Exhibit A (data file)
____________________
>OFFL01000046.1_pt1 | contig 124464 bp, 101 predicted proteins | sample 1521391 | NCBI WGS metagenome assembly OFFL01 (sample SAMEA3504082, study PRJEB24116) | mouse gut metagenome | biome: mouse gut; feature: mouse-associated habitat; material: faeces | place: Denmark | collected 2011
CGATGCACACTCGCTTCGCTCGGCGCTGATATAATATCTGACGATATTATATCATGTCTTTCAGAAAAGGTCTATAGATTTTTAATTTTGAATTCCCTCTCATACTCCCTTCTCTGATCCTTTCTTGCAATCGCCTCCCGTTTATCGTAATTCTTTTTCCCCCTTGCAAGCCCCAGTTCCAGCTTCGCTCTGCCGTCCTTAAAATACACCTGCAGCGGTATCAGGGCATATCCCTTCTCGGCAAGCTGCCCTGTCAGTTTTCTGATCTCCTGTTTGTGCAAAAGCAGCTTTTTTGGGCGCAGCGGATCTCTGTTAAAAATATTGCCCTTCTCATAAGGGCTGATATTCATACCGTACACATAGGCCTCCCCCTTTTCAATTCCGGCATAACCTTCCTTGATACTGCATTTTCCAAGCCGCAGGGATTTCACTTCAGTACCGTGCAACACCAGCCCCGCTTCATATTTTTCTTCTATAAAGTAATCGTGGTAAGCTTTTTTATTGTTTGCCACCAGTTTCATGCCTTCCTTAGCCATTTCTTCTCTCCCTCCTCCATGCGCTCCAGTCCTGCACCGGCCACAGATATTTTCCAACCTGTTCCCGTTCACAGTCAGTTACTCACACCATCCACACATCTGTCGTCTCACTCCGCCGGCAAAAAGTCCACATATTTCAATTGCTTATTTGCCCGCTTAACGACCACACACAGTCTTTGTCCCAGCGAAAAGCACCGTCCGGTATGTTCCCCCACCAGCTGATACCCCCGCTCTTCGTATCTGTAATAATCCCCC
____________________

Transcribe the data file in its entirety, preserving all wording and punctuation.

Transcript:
>OFFL01000046.1_pt1 | contig 124464 bp, 101 predicted proteins | sample 1521391 | NCBI WGS metagenome assembly OFFL01 (sample SAMEA3504082, study PRJEB24116) | mouse gut metagenome | biome: mouse gut; feature: mouse-associated habitat; material: faeces | place: Denmark | collected 2011
CGATGCACACTCGCTTCGCTCGGCGCTGATATAATATCTGACGATATTATATCATGTCTTTCAGAAAAGGTCTATAGATTTTTAATTTTGAATTCCCTCTCATACTCCCTTCTCTGATCCTTTCTTGCAATCGCCTCCCGTTTATCGTAATTCTTTTTCCCCCTTGCAAGCCCCAGTTCCAGCTTCGCTCTGCCGTCCTTAAAATACACCTGCAGCGGTATCAGGGCATATCCCTTCTCGGCAAGCTGCCCTGTCAGTTTTCTGATCTCCTGTTTGTGCAAAAGCAGCTTTTTTGGGCGCAGCGGATCTCTGTTAAAAATATTGCCCTTCTCATAAGGGCTGATATTCATACCGTACACATAGGCCTCCCCCTTTTCAATTCCGGCATAACCTTCCTTGATACTGCATTTTCCAAGCCGCAGGGATTTCACTTCAGTACCGTGCAACACCAGCCCCGCTTCATATTTTTCTTCTATAAAGTAATCGTGGTAAGCTTTTTTATTGTTTGCCACCAGTTTCATGCCTTCCTTAGCCATTTCTTCTCTCCCTCCTCCATGCGCTCCAGTCCTGCACCGGCCACAGATATTTTCCAACCTGTTCCCGTTCACAGTCAGTTACTCACACCATCCACACATCTGTCGTCTCACTCCGCCGGCAAAAAGTCCACATATTTCAATTGCTTATTTGCCCGCTTAACGACCACACACAGTCTTTGTCCCAGCGAAAAGCACCGTCCGGTATGTTCCCCCACCAGCTGATACCCCCGCTCTTCGTATCTGTAATAATCCCCC